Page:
Vintage Velo: 1994 Hanebrink Extreme Terrain Bicycle

hanebrink-extreme-terrain-bicycle

Editor’s note: This story first appeared in Bicycle Times Issue #37, published in October 2015. Words and photo by Jeff Archer.


The origin of species can often be tough to track down when dealing with specific styles of bikes. The current iteration of fat bikes can be traced to the mid-2000s with the introduction of the Surly Pugsley. But, as is often the case, there were folks experimenting with the concept a decade prior to the Pugsley.

One such effort can be seen in Dirt Rag magazine Issue #175: a Retrotec fitted with Snow Cat rims from All Weather Sports, circa 1994. AWS took two regular width rims, welded them together and then removed the center walls, resulting in a double-width rim. Most tires of the day topped out around 2.35 inches so they didn’t have the 5 inch footprint of some of the current tires, but the double-width rims put more rubber on the trail at a lower pressure. Around the same time, Dan Hanebrink began experimenting with ATV tires on bicycles.

Dan was no stranger to bicycles. In the mid-1980s he worked with folks such as Brian Skinner and SE Racing to produce rear suspension designs more than five years before front suspension hit the scene. (Examples of these bikes can be viewed at mombat.org). He also worked with Gravity Powered Vehicles as well as the short-lived Formula One bike racing series. These other bikes had relatively short lifespans, but the Extreme Terrain bike can still be bought new 20-plus years after it first hit the market.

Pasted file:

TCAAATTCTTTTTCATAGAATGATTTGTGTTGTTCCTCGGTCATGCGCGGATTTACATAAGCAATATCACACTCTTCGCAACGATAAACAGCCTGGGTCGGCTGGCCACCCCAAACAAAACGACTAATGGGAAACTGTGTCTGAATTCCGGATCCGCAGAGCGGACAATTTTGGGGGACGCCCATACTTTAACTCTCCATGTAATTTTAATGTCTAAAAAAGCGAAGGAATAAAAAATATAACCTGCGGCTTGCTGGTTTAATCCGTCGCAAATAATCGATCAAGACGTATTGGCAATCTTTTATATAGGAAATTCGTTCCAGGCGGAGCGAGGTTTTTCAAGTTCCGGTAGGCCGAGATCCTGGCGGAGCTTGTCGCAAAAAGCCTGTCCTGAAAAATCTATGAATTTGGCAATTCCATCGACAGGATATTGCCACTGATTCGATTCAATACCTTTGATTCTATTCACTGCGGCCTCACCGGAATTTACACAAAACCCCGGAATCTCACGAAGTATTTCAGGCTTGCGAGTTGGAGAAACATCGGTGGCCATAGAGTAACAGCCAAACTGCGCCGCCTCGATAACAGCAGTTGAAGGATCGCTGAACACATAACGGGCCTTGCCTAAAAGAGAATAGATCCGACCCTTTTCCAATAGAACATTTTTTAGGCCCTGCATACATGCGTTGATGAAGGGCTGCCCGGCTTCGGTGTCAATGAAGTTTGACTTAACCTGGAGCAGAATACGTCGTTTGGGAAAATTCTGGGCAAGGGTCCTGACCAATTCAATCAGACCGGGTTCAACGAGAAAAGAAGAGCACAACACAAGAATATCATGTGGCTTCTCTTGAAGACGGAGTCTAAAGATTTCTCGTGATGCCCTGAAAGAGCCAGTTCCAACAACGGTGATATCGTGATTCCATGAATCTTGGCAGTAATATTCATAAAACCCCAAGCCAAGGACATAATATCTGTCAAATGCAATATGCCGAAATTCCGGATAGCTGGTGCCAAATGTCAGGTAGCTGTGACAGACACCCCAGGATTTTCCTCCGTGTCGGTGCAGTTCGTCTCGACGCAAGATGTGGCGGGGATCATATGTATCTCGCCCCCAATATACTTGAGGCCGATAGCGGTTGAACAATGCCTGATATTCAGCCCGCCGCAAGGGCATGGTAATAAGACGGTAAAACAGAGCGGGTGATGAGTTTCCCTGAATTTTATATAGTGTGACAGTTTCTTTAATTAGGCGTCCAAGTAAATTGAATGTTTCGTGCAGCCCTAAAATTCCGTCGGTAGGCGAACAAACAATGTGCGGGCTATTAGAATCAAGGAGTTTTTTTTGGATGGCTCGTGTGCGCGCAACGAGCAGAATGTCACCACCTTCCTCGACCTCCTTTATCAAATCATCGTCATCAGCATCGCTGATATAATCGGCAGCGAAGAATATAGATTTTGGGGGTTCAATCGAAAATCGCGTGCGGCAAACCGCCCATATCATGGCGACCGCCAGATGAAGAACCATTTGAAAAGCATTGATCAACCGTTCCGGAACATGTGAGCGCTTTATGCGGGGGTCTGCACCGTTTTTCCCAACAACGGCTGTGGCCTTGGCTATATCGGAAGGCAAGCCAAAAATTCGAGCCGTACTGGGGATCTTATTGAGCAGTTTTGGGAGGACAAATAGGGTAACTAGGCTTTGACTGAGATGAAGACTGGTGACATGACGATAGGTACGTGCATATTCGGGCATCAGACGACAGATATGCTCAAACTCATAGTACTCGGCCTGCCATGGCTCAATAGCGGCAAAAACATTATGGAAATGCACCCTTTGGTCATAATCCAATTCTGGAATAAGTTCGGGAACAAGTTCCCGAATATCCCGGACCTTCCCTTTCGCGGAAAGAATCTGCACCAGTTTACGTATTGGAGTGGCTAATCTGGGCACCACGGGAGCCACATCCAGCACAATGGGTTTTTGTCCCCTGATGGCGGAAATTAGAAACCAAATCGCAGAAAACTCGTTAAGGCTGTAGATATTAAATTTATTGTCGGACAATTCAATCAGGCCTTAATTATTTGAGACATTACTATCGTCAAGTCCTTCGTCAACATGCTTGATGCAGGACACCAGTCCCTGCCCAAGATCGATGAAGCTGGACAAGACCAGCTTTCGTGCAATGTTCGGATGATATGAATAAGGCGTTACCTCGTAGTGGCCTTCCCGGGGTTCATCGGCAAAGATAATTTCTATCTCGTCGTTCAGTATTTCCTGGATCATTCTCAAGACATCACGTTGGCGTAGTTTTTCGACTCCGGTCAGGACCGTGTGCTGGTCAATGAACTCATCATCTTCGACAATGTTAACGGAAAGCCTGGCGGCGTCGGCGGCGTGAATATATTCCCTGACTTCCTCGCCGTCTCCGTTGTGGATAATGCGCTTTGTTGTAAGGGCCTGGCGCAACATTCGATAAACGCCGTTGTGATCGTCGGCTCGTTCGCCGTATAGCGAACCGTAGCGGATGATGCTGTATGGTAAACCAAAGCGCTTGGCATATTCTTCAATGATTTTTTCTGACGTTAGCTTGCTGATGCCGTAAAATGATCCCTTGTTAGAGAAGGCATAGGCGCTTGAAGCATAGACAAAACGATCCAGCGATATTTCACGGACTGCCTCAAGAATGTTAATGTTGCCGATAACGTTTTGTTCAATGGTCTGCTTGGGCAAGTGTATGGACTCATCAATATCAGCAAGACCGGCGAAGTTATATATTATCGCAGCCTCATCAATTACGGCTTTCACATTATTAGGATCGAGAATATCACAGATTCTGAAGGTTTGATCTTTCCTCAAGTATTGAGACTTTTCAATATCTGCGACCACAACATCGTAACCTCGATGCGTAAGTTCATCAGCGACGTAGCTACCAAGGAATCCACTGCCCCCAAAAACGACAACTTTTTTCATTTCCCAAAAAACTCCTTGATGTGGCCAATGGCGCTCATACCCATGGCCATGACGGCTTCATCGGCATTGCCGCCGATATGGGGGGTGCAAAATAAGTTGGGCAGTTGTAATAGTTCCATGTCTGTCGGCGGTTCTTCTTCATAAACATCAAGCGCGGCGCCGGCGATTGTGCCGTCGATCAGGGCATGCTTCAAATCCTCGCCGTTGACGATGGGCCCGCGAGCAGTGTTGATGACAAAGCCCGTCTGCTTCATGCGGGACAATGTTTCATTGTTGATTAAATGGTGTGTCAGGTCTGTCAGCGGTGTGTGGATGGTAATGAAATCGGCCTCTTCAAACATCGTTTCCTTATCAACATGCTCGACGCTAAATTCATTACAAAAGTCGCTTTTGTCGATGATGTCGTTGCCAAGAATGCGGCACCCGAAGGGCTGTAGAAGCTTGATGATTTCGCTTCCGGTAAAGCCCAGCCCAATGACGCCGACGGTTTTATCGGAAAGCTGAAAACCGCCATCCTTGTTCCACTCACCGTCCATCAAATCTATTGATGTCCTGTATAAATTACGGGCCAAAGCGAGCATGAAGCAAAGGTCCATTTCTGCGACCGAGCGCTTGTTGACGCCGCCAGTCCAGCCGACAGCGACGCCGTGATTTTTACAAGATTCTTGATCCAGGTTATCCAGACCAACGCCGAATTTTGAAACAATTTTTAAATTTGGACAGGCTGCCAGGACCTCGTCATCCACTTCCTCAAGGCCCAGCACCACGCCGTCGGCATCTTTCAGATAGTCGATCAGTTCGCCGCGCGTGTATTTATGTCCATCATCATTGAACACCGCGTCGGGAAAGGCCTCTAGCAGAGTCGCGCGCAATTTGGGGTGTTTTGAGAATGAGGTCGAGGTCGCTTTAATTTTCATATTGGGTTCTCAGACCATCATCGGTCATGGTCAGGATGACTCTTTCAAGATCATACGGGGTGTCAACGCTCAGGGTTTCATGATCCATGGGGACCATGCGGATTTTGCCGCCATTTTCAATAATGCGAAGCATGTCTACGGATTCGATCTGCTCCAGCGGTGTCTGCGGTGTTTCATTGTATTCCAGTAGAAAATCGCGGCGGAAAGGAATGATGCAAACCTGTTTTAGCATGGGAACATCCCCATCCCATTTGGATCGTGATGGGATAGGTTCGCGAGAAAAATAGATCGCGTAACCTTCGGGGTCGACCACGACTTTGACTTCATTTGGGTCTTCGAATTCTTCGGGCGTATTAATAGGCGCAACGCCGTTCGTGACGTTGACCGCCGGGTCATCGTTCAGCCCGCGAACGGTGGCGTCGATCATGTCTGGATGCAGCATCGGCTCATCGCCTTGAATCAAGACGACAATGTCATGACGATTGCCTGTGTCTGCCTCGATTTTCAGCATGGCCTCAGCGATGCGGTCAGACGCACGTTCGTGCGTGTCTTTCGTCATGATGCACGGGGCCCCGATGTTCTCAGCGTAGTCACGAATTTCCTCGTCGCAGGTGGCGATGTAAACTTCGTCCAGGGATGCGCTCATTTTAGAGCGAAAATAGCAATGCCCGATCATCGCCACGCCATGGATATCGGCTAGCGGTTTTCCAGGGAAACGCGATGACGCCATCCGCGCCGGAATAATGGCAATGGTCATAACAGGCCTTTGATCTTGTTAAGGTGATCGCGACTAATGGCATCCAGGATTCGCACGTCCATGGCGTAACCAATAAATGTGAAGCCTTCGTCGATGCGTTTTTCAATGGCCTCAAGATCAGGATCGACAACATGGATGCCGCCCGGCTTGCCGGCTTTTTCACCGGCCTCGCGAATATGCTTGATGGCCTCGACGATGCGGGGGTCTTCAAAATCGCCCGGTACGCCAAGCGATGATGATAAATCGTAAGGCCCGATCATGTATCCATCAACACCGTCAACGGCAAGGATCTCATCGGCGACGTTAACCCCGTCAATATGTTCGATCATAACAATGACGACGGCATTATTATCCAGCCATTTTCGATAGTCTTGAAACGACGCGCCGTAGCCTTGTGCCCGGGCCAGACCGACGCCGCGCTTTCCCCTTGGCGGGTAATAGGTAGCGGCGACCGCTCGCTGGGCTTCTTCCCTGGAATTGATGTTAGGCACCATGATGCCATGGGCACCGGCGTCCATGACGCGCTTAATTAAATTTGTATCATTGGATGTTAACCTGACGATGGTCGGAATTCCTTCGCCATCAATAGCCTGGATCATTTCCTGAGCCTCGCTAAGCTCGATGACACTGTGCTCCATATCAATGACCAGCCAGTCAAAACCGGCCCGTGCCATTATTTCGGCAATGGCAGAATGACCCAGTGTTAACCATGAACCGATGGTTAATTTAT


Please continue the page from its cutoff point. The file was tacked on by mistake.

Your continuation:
This particular bike is fitted with 8 inch wide tires, a 21-speed drivetrain, a Hanebrink suspension fork and disc brakes. The tires are a turf tread, but other bikes were fitted with wider tires, paddle type rear tires or even had the front wheel replaced with a ski. The drivetrain is relatively standard except for the undersized sprockets and the second drive chain to keep the pedals from being shoulder width apart.

The telescoping fork was housed inside the head tube and reportedly gave up to 3 inches of travel. The hole in the head tube allowed for adjustments to the fork without removing it from the bike. The disc brakes are very primitive and appear to be off of some type of lawn equipment.

In speaking with Dan about the history of this particular bike he confirmed that this one was sent to the U.S. Army to test the feasibility of equipping troops with bicycles and may have seen duty in Iraq.

This bike can be seen at the Museum of Mountain Bike Art & Technology which is housed at First Flight Bicycles in historic downtown Statesville, North Carolina. If you can’t visit in person, check out the collection at mombat.org.

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